Emlichheim — The Recognized Biking Paradise Of Lower Saxony

Lucky enough to have been bicycling around Lower Saxony? Not yet? No time like the present, and no place better to do it than in Emlichheim where you’ll find signs in both High and Low German.

Talk about bike friendly, and they even got an official badge. There are a huge number of bike trails through the countryside, and thanks to the relatively flat terrain, it’s quite easy.

Don’t hand me that excuse that you’re too old, it’s been years since you’ve been on a bike — blah, blah, blah.

It’s true, you don’t really ever forget how. And if you don’t, you’ll miss out on the Grafschafter Fietsentour routes that lead all around the German and Dutch countrysides.

These are some scenic routes of sorts, ranging in length from a mere 25km to a whopping 600km. The numbers 11, 12, 13, and 25 wind their way through Emlichheim and its environs, depending on what you want to see.

One route goes along the way of the Vechte River, a quiet and peaceful area with a meandering river and tall trees. But, between you and me, when the leaves change colors in the Fall is the absolute best time to do this 43km Emmelkamp Route.

One of the most fun routes is the 600km Pionierroute that goes through the Emsland, right into the Netherlands following the footsteps of the long-gone smugglers who used to run their goods this way.

I know, these routes might seem like a daunting task. Relax, from April to October (weekends only) there’s the Fietsbus. Hundreds of buses come along to bring you a town or two over, or back to where you started.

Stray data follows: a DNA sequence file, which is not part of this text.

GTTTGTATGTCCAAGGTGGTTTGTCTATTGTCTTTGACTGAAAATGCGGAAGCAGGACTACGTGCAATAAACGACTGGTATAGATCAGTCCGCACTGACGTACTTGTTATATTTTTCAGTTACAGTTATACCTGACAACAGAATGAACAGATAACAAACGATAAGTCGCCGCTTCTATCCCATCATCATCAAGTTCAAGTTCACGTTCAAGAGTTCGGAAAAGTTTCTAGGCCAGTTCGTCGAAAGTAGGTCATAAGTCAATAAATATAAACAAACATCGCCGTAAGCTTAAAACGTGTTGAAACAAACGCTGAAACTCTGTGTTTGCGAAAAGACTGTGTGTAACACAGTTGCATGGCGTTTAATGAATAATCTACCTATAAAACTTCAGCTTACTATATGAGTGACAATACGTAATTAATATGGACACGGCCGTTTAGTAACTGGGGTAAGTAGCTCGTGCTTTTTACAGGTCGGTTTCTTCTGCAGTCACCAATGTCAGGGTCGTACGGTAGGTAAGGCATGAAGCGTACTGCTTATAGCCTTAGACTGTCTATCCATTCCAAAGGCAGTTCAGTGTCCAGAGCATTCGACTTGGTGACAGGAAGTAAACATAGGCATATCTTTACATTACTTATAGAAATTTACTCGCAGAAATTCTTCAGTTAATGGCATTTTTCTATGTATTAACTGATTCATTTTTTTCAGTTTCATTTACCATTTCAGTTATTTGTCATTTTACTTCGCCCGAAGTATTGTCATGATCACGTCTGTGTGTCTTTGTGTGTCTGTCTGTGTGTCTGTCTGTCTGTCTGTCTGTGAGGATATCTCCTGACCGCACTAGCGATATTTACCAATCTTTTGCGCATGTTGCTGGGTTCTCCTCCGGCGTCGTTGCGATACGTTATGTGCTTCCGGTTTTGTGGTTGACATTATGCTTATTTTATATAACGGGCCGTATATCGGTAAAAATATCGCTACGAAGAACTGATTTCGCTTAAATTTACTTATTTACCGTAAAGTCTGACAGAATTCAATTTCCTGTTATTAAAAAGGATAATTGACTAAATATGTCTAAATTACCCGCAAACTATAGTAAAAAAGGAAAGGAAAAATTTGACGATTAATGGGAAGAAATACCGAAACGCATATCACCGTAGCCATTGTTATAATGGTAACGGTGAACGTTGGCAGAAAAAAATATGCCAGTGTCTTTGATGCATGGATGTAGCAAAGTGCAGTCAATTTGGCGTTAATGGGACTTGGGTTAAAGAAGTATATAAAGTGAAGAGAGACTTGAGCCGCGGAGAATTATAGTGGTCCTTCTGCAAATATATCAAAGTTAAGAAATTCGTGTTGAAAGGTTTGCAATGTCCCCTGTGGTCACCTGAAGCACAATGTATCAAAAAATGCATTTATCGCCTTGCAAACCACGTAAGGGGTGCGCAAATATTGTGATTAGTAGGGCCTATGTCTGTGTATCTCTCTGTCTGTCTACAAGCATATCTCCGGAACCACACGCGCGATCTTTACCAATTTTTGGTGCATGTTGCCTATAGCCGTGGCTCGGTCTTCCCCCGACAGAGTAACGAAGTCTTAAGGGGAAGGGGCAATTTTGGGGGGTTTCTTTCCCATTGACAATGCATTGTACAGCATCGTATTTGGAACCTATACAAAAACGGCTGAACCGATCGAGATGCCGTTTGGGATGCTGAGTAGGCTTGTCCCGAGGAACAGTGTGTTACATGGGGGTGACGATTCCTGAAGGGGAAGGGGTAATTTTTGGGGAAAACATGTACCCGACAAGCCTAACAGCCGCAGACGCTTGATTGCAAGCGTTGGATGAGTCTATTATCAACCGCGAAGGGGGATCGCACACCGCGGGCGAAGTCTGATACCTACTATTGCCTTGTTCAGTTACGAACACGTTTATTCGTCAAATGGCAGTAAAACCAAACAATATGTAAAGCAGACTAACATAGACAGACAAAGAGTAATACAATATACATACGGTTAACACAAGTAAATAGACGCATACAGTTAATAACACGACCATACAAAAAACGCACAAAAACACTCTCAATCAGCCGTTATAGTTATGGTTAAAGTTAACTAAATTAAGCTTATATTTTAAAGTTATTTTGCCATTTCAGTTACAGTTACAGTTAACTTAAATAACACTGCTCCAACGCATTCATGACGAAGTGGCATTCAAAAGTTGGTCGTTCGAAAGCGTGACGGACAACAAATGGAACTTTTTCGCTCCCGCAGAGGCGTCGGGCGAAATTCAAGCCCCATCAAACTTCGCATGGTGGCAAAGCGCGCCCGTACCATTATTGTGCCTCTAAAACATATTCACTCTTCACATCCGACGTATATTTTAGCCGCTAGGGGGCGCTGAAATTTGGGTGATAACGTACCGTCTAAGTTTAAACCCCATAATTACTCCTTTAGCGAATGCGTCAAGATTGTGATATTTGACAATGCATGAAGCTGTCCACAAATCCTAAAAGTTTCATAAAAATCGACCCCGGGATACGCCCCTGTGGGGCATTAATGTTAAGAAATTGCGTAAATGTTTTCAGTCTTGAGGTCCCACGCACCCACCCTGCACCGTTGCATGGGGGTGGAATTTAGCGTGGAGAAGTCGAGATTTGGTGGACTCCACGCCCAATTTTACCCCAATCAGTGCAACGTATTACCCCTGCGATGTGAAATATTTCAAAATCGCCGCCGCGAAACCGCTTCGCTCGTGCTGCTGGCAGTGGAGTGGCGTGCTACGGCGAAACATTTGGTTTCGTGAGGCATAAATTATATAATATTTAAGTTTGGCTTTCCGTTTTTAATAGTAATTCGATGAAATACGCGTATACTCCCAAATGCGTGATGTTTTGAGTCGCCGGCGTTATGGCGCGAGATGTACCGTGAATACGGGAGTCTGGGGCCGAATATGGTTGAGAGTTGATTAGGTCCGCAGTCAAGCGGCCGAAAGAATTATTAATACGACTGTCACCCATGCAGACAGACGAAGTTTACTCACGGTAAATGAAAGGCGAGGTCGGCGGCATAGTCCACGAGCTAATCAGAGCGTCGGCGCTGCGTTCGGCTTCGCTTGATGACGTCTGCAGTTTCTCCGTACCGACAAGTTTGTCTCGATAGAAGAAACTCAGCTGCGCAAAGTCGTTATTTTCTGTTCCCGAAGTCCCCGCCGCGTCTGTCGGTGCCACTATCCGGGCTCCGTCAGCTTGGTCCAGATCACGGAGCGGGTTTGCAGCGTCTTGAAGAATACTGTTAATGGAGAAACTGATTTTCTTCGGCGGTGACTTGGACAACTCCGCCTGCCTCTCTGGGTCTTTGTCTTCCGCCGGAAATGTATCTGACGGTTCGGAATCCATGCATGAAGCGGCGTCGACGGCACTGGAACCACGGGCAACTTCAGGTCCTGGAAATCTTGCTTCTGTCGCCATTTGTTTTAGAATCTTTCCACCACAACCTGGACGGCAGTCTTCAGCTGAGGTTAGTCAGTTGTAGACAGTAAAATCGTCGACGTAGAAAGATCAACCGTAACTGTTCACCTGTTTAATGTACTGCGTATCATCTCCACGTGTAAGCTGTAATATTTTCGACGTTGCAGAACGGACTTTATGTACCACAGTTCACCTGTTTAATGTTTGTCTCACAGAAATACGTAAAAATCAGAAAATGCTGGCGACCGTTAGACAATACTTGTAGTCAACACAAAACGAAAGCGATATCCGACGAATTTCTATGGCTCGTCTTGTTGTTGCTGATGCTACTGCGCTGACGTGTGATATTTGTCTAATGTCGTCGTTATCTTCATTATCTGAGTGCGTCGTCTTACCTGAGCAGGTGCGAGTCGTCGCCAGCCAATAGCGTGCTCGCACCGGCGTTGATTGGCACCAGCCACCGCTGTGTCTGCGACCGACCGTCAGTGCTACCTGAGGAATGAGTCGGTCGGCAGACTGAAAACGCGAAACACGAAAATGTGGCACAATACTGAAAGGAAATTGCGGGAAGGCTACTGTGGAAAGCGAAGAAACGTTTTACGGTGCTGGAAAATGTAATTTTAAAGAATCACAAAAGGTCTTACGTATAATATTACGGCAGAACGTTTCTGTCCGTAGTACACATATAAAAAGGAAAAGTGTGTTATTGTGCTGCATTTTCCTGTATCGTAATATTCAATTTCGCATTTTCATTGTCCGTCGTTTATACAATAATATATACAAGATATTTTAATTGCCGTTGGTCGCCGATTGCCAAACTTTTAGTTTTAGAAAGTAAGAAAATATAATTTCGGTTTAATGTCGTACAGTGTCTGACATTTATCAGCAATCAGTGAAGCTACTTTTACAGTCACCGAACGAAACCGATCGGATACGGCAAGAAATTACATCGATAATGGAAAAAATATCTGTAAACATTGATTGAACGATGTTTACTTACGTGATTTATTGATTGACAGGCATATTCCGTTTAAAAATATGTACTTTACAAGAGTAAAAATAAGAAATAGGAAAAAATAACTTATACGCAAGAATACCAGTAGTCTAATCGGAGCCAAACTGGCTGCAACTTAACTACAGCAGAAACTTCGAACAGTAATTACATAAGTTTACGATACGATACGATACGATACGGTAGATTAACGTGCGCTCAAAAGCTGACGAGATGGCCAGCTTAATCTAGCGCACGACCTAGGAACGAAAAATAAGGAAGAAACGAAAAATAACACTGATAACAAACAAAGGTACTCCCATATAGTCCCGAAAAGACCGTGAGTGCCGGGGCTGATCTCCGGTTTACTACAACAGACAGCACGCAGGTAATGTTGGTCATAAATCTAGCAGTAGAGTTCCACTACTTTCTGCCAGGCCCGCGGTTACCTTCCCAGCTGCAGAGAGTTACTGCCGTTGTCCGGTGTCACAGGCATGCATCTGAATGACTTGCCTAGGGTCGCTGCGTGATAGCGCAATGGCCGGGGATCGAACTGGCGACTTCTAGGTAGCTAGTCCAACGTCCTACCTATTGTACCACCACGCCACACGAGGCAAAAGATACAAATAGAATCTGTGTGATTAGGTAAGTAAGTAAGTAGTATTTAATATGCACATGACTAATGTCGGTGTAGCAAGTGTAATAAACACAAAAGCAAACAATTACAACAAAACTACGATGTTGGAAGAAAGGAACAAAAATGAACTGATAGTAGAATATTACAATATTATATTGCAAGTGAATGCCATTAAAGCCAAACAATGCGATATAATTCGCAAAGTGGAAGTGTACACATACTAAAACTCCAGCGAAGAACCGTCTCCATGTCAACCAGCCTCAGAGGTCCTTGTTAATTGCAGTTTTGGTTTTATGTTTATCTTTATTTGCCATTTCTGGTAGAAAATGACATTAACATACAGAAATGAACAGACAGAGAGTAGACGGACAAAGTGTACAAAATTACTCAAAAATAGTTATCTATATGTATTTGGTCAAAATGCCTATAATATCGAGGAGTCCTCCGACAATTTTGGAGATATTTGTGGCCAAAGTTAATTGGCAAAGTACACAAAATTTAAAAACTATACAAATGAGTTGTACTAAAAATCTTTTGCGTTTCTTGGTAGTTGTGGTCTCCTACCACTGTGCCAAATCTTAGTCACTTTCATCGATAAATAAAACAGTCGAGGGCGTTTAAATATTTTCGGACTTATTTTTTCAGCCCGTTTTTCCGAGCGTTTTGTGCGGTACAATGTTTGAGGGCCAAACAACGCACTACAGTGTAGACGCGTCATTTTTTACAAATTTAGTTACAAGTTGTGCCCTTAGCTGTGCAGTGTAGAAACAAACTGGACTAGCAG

Throughout the many bike routes surrounding Emlichheim are quaint guesthouses, charming cottages, and well-appointed apartments.

Non-biking folks, there’s something to be found in Emlichheim for you too. The Kunstwege are some 30 sculptures of art created by a variety of artists over the course of two decades — making some older than others. Nice, either way. ;-)

Emlichheim even has a Geschichtspfad, or Historical Trail. You know you’re on the right one when you see the brownish/red steels with historical info of the area. Just so you know, there are 12 of them.

I can tell you about one historical site, the Reformierte Kirche — the Reformed Church that was built in 1150. Yeah, that’s historical I’d say.

It’s easy to forget about the bikes, walks, and history when you’re caught up having a good time. Which is easily done at the Sch├╝tzenfest, the Maypole festivities, the Summer Festival (2nd weekend of July), the Barn Festival (1st weekend of September), the Fall Festival a week later, and the Loarscher Markt on the third Saturday in August.

I was a bit out of order here. Very un-German of me. But that’s not something you’ll ever say of Emlichheim. ;-)

 

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